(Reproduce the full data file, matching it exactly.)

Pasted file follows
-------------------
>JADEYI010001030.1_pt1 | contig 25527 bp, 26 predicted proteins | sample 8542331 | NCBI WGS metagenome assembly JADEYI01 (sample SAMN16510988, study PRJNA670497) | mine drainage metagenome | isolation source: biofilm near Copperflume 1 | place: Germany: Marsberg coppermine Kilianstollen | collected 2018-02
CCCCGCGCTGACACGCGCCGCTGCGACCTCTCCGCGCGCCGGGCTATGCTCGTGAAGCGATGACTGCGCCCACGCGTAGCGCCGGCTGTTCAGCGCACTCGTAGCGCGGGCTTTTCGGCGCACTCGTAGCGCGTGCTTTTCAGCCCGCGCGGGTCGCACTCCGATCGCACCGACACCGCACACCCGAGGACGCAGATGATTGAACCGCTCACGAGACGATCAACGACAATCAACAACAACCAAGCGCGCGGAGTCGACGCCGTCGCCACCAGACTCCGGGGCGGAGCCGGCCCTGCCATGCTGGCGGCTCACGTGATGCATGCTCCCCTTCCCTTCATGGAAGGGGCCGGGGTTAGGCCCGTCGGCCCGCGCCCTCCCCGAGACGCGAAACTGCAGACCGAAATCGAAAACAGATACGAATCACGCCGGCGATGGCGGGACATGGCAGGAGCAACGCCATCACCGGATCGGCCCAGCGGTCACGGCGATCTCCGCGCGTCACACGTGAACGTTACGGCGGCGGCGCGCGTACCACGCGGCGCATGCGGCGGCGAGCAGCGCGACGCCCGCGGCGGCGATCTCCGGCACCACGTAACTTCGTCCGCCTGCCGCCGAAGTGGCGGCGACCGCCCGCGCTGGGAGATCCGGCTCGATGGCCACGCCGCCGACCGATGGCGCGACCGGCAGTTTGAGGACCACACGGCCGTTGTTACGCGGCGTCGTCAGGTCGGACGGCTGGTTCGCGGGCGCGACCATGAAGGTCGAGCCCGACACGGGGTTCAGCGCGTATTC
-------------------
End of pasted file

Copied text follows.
>JADEYI010001030.1_pt1 | contig 25527 bp, 26 predicted proteins | sample 8542331 | NCBI WGS metagenome assembly JADEYI01 (sample SAMN16510988, study PRJNA670497) | mine drainage metagenome | isolation source: biofilm near Copperflume 1 | place: Germany: Marsberg coppermine Kilianstollen | collected 2018-02
CCCCGCGCTGACACGCGCCGCTGCGACCTCTCCGCGCGCCGGGCTATGCTCGTGAAGCGATGACTGCGCCCACGCGTAGCGCCGGCTGTTCAGCGCACTCGTAGCGCGGGCTTTTCGGCGCACTCGTAGCGCGTGCTTTTCAGCCCGCGCGGGTCGCACTCCGATCGCACCGACACCGCACACCCGAGGACGCAGATGATTGAACCGCTCACGAGACGATCAACGACAATCAACAACAACCAAGCGCGCGGAGTCGACGCCGTCGCCACCAGACTCCGGGGCGGAGCCGGCCCTGCCATGCTGGCGGCTCACGTGATGCATGCTCCCCTTCCCTTCATGGAAGGGGCCGGGGTTAGGCCCGTCGGCCCGCGCCCTCCCCGAGACGCGAAACTGCAGACCGAAATCGAAAACAGATACGAATCACGCCGGCGATGGCGGGACATGGCAGGAGCAACGCCATCACCGGATCGGCCCAGCGGTCACGGCGATCTCCGCGCGTCACACGTGAACGTTACGGCGGCGGCGCGCGTACCACGCGGCGCATGCGGCGGCGAGCAGCGCGACGCCCGCGGCGGCGATCTCCGGCACCACGTAACTTCGTCCGCCTGCCGCCGAAGTGGCGGCGACCGCCCGCGCTGGGAGATCCGGCTCGATGGCCACGCCGCCGACCGATGGCGCGACCGGCAGTTTGAGGACCACACGGCCGTTGTTACGCGGCGTCGTCAGGTCGGACGGCTGGTTCGCGGGCGCGACCATGAAGGTCGAGCCCGACACGGGGTTCAGCGCGTATTC